wine education > It’s Time to Rosé, Your Way.
Rosé. It’s light, it’s crisp and it has an allure of playfulness to it, but don’t let that fool you into thinking that rosé is any less serious than its red or white counterparts.
While rosé may have been considered a late bloomer in terms of
popularity, long gone are the days where consumers brushed rosé aside, assuming
it to be overbearingly sweet. Now as one of the fastest growing wine styles in the
world, it’s argued that while rosé may have arrived somewhat fashionably late
to the wine scene, it has since kick-started quite the rosé revolution.
How is rosé wine made?
Rosé is a wine style, meaning it’s not made from any specific grape. In fact,
you can make rosé from any red grape variety – although some are more preferred
than others. As with red wine, rosé wines receive their colour from coming into
contact with the skin of red grapes. While red wines may ‘sit on skins’ for a
couple of weeks at a time, rosé wines only need a very short time on skins to
extract colour from the grapes; anywhere from a few hours to a couple of days
depending on the style. The longer the otherwise clear grape juice soaks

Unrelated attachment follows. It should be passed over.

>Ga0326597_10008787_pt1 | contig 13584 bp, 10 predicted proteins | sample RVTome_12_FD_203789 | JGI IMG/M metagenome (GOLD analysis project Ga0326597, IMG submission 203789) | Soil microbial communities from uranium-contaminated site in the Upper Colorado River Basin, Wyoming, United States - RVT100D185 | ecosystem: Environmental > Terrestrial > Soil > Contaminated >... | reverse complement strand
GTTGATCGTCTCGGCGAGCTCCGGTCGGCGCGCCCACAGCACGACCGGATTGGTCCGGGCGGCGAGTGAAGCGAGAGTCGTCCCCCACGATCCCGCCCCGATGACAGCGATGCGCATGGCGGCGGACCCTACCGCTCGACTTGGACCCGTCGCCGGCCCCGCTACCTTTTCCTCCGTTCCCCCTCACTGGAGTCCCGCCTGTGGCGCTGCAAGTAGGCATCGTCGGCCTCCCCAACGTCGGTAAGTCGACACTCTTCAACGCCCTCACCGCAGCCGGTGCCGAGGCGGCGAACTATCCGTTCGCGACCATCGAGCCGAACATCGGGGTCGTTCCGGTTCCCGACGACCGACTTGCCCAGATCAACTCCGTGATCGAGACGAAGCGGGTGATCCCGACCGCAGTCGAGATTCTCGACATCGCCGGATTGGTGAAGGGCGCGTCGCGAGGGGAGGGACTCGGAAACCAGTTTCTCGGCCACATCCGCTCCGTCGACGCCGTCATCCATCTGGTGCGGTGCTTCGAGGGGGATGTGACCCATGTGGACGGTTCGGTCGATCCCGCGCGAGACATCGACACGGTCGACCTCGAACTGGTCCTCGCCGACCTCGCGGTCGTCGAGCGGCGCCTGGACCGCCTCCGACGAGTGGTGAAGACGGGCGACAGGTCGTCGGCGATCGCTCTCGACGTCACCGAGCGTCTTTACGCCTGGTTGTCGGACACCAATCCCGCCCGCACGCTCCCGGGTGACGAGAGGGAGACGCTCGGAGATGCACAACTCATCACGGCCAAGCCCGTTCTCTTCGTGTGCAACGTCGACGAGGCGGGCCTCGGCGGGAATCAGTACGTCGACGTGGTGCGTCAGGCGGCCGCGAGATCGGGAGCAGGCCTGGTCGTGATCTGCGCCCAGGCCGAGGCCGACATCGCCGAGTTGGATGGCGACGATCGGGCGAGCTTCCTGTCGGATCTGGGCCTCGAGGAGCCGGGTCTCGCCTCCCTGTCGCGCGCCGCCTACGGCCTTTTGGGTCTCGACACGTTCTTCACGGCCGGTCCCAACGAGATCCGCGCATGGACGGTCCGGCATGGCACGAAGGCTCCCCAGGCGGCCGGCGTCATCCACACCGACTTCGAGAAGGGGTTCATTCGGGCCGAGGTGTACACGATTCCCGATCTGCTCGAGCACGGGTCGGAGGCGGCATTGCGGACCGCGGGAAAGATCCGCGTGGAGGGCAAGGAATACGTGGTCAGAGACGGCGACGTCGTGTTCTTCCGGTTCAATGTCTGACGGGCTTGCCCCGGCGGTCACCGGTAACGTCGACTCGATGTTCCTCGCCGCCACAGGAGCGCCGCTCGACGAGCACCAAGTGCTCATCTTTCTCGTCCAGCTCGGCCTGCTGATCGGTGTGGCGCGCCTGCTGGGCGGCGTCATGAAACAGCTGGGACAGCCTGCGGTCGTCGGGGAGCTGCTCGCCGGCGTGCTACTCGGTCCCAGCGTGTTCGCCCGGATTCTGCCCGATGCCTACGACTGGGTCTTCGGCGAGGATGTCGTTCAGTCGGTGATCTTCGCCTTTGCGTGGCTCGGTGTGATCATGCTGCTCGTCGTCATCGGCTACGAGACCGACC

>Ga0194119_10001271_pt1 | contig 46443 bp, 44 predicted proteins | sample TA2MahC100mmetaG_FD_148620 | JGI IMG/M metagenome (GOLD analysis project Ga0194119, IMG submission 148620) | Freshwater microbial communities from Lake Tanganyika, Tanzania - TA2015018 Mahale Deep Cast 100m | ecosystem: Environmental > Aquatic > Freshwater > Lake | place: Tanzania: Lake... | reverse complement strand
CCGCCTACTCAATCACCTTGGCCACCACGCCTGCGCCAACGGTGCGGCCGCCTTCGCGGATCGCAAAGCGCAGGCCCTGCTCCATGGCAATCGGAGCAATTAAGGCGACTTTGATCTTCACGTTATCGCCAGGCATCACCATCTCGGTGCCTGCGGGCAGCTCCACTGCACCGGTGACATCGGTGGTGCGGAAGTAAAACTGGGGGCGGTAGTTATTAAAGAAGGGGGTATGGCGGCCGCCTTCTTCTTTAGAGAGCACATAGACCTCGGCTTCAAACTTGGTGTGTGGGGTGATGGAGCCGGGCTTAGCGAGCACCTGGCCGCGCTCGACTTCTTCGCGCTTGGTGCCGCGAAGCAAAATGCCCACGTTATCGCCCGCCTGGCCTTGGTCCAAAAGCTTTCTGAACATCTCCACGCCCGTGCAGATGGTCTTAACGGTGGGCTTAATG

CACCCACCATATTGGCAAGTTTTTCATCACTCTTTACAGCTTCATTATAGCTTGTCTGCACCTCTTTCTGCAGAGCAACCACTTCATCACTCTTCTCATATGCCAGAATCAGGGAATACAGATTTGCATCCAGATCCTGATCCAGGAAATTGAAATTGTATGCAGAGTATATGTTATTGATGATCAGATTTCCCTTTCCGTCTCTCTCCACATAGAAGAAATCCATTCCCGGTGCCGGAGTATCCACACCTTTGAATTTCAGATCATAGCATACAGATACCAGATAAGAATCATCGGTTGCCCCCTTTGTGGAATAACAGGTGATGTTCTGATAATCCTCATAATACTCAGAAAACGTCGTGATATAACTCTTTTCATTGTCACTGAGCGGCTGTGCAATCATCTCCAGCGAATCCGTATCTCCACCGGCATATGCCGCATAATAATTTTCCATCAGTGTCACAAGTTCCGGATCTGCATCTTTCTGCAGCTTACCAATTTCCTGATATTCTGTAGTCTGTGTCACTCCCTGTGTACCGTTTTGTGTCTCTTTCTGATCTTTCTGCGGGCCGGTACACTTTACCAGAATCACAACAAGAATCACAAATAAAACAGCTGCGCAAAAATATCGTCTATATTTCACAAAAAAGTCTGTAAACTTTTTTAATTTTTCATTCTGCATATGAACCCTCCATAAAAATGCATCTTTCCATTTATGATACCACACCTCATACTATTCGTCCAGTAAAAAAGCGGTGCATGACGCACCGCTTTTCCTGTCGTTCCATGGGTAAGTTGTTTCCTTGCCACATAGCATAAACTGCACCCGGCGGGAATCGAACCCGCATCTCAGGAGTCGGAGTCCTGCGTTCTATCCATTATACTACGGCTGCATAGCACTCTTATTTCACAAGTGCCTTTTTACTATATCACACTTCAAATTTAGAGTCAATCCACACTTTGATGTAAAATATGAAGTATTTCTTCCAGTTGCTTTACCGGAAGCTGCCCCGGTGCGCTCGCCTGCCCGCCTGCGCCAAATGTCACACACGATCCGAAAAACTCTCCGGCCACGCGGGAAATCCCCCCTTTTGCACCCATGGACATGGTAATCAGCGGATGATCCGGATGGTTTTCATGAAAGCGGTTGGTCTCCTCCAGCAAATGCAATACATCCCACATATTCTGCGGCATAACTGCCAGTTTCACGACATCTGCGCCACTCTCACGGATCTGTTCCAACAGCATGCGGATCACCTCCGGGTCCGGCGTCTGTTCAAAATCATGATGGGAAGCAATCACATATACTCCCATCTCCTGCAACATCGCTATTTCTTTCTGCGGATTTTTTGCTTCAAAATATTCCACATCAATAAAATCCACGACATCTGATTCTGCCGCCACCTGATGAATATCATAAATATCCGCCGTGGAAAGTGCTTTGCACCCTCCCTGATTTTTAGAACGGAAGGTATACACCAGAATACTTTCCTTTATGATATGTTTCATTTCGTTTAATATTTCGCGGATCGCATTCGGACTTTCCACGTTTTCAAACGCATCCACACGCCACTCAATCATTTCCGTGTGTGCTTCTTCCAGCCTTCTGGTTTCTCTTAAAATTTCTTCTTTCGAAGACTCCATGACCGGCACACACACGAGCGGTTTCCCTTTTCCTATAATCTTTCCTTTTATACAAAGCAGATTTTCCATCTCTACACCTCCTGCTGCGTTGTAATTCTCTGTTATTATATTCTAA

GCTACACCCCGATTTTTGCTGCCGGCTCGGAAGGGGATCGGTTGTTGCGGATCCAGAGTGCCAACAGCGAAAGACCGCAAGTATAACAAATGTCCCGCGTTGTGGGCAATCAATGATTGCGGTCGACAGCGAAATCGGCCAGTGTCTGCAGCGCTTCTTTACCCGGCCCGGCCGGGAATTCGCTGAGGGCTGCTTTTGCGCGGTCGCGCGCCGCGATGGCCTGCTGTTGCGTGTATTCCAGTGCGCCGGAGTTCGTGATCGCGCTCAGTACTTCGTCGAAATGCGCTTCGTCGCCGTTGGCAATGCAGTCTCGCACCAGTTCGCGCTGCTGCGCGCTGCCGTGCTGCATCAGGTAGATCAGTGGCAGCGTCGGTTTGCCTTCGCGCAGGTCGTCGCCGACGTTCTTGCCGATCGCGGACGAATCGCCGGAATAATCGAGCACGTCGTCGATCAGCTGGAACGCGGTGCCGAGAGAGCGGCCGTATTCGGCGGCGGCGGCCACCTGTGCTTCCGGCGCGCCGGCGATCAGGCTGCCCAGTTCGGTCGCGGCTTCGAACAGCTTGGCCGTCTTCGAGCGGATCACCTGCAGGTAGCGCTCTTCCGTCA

together with the skins, the more the colour will bleed into the juice, giving
the wine its beautiful pink or red hue.
Should I age rosé?
Rosé is celebrated for its freshness and youthfulness – and
is regularly made in a style that’s perfect for drinking right now. As rosé
wines don’t spend as much time in contact with the grape skins (and don’t
usually come into contact with oak), they are therefore not usually made to age
in the bottle and are best drunk fresh.
Aren’t all rosés sweet?
As rosé is simply a category of wine, like red or white
wine, rosé can be sweet or dry in style. This means that there’s a huge range
of versatility in the category, which can sometimes be overwhelming when purchasing
a glass or a bottle. A couple of years ago, there was a common misconception:
the pinker the rosé - the sweeter the wine. While this may have been true in
the 90’s and 00’s, colour these days is more a reflection of the winemaker’s hand
rather than an indication of residual sugar content. As there are so many
different options available when it comes to rosé these days, if you want to
know what’s dry or sweet when drinking the pink, the best advice is definitely
What about food pairing?
Rosé falls between the extremes of red and white wine, making it versatile and approachable to almost anyone and anything when it comes to food pairing. As a general rule rose goes with everything! Rosé truly is a category that transcends any occasion.
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